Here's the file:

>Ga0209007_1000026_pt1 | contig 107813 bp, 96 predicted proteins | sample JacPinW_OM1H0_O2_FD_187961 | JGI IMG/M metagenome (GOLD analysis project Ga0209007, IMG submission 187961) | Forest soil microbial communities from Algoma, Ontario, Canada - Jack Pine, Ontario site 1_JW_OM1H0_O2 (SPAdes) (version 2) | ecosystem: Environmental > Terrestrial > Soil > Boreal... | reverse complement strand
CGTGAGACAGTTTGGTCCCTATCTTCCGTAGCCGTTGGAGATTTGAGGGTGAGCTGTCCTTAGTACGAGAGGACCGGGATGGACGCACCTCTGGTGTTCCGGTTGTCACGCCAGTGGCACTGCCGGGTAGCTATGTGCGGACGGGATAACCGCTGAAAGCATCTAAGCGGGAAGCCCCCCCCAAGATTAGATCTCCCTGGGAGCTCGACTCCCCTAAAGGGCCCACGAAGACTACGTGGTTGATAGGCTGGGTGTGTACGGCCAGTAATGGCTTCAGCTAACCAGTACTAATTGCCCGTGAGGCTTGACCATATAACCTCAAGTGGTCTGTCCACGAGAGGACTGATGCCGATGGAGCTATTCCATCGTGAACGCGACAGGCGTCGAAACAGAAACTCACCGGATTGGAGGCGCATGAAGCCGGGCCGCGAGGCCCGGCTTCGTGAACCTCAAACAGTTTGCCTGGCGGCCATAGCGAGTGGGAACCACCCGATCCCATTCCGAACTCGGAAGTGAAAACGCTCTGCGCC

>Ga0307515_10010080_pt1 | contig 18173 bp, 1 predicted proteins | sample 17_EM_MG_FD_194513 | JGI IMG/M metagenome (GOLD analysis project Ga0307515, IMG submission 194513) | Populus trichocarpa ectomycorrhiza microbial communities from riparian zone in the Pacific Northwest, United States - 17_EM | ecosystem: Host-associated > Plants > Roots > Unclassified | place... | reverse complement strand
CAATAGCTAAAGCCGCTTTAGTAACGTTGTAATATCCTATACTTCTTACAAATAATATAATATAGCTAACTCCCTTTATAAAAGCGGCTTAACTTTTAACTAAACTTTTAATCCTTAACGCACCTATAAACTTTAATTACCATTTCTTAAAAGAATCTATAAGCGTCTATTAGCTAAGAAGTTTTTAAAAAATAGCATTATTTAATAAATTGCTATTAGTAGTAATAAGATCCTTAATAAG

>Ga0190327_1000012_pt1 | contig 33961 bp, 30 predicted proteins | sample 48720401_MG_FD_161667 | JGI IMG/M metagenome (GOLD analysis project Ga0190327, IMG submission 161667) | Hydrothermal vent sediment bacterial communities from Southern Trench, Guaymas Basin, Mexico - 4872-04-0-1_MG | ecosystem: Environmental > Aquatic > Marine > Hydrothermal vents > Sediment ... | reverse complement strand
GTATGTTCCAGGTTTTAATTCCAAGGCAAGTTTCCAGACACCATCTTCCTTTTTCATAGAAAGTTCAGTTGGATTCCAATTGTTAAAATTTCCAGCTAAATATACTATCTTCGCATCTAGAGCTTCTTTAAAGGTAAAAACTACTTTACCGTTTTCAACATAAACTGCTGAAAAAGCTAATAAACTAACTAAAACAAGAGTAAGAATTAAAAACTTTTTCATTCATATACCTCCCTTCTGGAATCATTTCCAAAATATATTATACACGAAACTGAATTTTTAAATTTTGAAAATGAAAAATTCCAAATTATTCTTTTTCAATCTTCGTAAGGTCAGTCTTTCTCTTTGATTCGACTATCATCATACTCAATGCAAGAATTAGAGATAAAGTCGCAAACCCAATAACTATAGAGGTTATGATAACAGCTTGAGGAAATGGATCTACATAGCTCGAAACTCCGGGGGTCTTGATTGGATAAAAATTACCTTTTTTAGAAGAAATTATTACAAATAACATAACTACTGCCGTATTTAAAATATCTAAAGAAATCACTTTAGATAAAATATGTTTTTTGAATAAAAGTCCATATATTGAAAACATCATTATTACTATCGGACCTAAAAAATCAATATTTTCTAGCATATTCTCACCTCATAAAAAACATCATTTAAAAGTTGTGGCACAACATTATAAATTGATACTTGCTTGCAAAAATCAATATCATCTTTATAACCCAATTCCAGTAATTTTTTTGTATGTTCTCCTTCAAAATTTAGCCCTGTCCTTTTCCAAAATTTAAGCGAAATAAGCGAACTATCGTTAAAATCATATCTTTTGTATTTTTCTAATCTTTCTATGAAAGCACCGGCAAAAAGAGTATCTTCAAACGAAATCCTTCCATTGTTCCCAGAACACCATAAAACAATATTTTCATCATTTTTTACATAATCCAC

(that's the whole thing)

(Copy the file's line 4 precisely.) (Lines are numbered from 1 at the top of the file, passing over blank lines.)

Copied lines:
CAATAGCTAAAGCCGCTTTAGTAACGTTGTAATATCCTATACTTCTTACAAATAATATAATATAGCTAACTCCCTTTATAAAAGCGGCTTAACTTTTAACTAAACTTTTAATCCTTAACGCACCTATAAACTTTAATTACCATTTCTTAAAAGAATCTATAAGCGTCTATTAGCTAAGAAGTTTTTAAAAAATAGCATTATTTAATAAATTGCTATTAGTAGTAATAAGATCCTTAATAAG